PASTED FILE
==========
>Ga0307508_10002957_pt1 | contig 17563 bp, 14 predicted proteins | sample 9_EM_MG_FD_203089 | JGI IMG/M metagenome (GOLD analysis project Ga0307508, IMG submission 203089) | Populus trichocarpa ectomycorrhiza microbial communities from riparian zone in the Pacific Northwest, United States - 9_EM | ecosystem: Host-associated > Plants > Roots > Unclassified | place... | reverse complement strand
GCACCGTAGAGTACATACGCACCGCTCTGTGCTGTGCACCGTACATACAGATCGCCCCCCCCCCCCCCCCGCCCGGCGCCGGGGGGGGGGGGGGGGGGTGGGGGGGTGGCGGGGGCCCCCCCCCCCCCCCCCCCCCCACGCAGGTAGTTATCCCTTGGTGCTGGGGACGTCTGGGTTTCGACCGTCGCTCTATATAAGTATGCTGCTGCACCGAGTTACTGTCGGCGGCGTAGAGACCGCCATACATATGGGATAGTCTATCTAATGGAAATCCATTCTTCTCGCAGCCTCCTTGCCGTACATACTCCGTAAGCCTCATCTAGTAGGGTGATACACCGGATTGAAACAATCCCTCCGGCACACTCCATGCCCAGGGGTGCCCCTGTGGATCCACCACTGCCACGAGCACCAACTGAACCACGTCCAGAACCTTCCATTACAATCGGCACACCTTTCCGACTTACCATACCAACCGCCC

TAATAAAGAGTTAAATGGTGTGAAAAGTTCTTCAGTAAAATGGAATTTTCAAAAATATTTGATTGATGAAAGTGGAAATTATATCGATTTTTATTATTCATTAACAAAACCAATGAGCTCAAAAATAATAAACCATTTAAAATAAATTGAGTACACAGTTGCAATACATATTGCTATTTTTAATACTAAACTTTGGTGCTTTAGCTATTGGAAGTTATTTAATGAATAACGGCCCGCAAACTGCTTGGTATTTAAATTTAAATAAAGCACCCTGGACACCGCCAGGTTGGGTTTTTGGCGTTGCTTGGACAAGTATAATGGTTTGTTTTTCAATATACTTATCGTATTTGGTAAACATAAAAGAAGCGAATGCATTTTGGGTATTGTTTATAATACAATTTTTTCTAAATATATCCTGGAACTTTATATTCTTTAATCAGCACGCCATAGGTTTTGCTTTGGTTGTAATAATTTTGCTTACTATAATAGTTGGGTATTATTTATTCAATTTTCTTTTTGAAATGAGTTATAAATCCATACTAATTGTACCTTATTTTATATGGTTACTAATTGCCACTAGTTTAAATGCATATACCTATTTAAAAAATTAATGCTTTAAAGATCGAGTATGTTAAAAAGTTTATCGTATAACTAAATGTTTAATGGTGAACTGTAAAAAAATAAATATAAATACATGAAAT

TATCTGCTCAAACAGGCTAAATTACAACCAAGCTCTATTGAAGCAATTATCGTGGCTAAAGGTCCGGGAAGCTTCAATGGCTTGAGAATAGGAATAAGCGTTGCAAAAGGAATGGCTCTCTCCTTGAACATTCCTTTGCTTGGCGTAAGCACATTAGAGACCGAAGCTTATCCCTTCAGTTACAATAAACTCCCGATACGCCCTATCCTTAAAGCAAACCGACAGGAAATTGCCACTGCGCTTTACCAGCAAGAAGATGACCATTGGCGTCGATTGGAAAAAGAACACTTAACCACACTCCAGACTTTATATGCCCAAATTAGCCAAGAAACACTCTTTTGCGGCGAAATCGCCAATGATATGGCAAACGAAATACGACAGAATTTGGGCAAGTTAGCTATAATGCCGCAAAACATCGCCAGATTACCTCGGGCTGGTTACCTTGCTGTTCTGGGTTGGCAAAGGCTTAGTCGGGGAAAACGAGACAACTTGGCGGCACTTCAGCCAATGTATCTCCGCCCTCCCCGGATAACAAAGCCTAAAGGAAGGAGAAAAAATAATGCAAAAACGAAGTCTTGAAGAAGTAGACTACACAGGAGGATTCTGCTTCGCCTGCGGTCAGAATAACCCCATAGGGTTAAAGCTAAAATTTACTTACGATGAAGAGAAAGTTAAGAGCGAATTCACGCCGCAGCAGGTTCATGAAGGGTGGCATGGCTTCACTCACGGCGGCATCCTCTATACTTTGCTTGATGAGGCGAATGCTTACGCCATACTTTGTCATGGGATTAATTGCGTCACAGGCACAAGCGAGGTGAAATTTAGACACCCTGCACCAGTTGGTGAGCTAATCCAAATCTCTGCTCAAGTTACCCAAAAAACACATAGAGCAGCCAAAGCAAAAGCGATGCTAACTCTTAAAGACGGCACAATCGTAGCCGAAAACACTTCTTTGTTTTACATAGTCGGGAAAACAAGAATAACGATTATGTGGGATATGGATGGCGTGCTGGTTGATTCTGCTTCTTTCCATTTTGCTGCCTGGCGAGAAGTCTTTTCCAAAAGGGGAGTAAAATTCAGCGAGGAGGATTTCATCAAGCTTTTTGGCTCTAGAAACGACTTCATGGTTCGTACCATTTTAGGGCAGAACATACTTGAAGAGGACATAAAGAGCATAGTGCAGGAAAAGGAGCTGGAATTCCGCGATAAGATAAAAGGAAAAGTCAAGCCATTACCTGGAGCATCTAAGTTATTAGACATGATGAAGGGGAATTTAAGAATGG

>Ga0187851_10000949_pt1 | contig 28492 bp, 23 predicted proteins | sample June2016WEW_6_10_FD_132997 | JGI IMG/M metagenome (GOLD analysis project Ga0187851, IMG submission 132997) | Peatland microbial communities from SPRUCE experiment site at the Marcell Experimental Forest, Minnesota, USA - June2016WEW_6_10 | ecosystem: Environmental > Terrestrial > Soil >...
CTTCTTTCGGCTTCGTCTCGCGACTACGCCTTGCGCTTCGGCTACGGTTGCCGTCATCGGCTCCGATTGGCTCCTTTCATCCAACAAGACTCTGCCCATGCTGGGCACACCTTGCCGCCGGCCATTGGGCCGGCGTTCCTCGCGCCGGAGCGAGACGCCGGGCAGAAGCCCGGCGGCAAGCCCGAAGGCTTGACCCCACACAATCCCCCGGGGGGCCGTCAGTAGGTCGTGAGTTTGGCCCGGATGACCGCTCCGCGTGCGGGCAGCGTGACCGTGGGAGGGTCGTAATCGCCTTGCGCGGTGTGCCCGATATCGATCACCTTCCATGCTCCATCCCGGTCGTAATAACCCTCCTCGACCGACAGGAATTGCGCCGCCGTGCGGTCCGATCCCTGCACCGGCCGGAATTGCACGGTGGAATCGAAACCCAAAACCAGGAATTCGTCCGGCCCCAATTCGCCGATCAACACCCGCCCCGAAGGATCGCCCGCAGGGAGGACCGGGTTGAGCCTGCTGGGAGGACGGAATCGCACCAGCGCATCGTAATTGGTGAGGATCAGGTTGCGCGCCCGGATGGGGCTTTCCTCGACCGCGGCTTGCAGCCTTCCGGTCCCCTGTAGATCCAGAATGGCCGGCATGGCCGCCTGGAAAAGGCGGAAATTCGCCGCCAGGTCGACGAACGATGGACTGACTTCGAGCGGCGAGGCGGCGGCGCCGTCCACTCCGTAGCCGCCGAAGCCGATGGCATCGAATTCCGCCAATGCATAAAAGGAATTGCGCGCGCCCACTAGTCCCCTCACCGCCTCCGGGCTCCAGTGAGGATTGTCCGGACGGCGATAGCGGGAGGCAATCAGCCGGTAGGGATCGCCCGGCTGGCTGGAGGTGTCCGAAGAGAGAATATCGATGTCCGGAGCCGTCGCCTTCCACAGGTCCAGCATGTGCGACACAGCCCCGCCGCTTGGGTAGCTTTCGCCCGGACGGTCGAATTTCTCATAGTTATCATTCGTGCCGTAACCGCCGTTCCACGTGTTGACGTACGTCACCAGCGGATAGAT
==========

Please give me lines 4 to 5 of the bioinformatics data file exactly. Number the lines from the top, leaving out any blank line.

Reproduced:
TATCTGCTCAAACAGGCTAAATTACAACCAAGCTCTATTGAAGCAATTATCGTGGCTAAAGGTCCGGGAAGCTTCAATGGCTTGAGAATAGGAATAAGCGTTGCAAAAGGAATGGCTCTCTCCTTGAACATTCCTTTGCTTGGCGTAAGCACATTAGAGACCGAAGCTTATCCCTTCAGTTACAATAAACTCCCGATACGCCCTATCCTTAAAGCAAACCGACAGGAAATTGCCACTGCGCTTTACCAGCAAGAAGATGACCATTGGCGTCGATTGGAAAAAGAACACTTAACCACACTCCAGACTTTATATGCCCAAATTAGCCAAGAAACACTCTTTTGCGGCGAAATCGCCAATGATATGGCAAACGAAATACGACAGAATTTGGGCAAGTTAGCTATAATGCCGCAAAACATCGCCAGATTACCTCGGGCTGGTTACCTTGCTGTTCTGGGTTGGCAAAGGCTTAGTCGGGGAAAACGAGACAACTTGGCGGCACTTCAGCCAATGTATCTCCGCCCTCCCCGGATAACAAAGCCTAAAGGAAGGAGAAAAAATAATGCAAAAACGAAGTCTTGAAGAAGTAGACTACACAGGAGGATTCTGCTTCGCCTGCGGTCAGAATAACCCCATAGGGTTAAAGCTAAAATTTACTTACGATGAAGAGAAAGTTAAGAGCGAATTCACGCCGCAGCAGGTTCATGAAGGGTGGCATGGCTTCACTCACGGCGGCATCCTCTATACTTTGCTTGATGAGGCGAATGCTTACGCCATACTTTGTCATGGGATTAATTGCGTCACAGGCACAAGCGAGGTGAAATTTAGACACCCTGCACCAGTTGGTGAGCTAATCCAAATCTCTGCTCAAGTTACCCAAAAAACACATAGAGCAGCCAAAGCAAAAGCGATGCTAACTCTTAAAGACGGCACAATCGTAGCCGAAAACACTTCTTTGTTTTACATAGTCGGGAAAACAAGAATAACGATTATGTGGGATATGGATGGCGTGCTGGTTGATTCTGCTTCTTTCCATTTTGCTGCCTGGCGAGAAGTCTTTTCCAAAAGGGGAGTAAAATTCAGCGAGGAGGATTTCATCAAGCTTTTTGGCTCTAGAAACGACTTCATGGTTCGTACCATTTTAGGGCAGAACATACTTGAAGAGGACATAAAGAGCATAGTGCAGGAAAAGGAGCTGGAATTCCGCGATAAGATAAAAGGAAAAGTCAAGCCATTACCTGGAGCATCTAAGTTATTAGACATGATGAAGGGGAATTTAAGAATGG

>Ga0187851_10000949_pt1 | contig 28492 bp, 23 predicted proteins | sample June2016WEW_6_10_FD_132997 | JGI IMG/M metagenome (GOLD analysis project Ga0187851, IMG submission 132997) | Peatland microbial communities from SPRUCE experiment site at the Marcell Experimental Forest, Minnesota, USA - June2016WEW_6_10 | ecosystem: Environmental > Terrestrial > Soil >...